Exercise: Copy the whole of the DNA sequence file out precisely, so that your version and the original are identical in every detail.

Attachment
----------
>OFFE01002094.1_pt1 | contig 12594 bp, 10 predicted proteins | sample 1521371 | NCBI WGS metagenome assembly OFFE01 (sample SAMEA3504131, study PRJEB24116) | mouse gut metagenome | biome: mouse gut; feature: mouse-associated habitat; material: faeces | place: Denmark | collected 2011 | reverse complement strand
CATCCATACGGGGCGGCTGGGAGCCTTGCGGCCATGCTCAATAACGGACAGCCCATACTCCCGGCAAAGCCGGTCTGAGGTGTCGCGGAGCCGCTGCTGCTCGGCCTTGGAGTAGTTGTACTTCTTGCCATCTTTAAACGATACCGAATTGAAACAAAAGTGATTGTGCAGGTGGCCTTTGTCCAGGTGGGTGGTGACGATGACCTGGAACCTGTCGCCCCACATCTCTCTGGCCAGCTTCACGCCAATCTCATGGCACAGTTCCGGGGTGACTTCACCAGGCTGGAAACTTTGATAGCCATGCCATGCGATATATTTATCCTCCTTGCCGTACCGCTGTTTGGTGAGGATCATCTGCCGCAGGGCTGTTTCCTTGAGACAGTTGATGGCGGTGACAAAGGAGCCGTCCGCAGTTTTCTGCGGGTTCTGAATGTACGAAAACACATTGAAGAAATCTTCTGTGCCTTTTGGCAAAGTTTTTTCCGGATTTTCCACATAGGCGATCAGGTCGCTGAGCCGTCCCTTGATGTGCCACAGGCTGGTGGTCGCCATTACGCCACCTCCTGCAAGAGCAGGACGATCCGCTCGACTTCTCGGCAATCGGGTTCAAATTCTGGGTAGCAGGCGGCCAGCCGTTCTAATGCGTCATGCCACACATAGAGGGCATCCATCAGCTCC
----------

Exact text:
>OFFE01002094.1_pt1 | contig 12594 bp, 10 predicted proteins | sample 1521371 | NCBI WGS metagenome assembly OFFE01 (sample SAMEA3504131, study PRJEB24116) | mouse gut metagenome | biome: mouse gut; feature: mouse-associated habitat; material: faeces | place: Denmark | collected 2011 | reverse complement strand
CATCCATACGGGGCGGCTGGGAGCCTTGCGGCCATGCTCAATAACGGACAGCCCATACTCCCGGCAAAGCCGGTCTGAGGTGTCGCGGAGCCGCTGCTGCTCGGCCTTGGAGTAGTTGTACTTCTTGCCATCTTTAAACGATACCGAATTGAAACAAAAGTGATTGTGCAGGTGGCCTTTGTCCAGGTGGGTGGTGACGATGACCTGGAACCTGTCGCCCCACATCTCTCTGGCCAGCTTCACGCCAATCTCATGGCACAGTTCCGGGGTGACTTCACCAGGCTGGAAACTTTGATAGCCATGCCATGCGATATATTTATCCTCCTTGCCGTACCGCTGTTTGGTGAGGATCATCTGCCGCAGGGCTGTTTCCTTGAGACAGTTGATGGCGGTGACAAAGGAGCCGTCCGCAGTTTTCTGCGGGTTCTGAATGTACGAAAACACATTGAAGAAATCTTCTGTGCCTTTTGGCAAAGTTTTTTCCGGATTTTCCACATAGGCGATCAGGTCGCTGAGCCGTCCCTTGATGTGCCACAGGCTGGTGGTCGCCATTACGCCACCTCCTGCAAGAGCAGGACGATCCGCTCGACTTCTCGGCAATCGGGTTCAAATTCTGGGTAGCAGGCGGCCAGCCGTTCTAATGCGTCATGCCACACATAGAGGGCATCCATCAGCTCC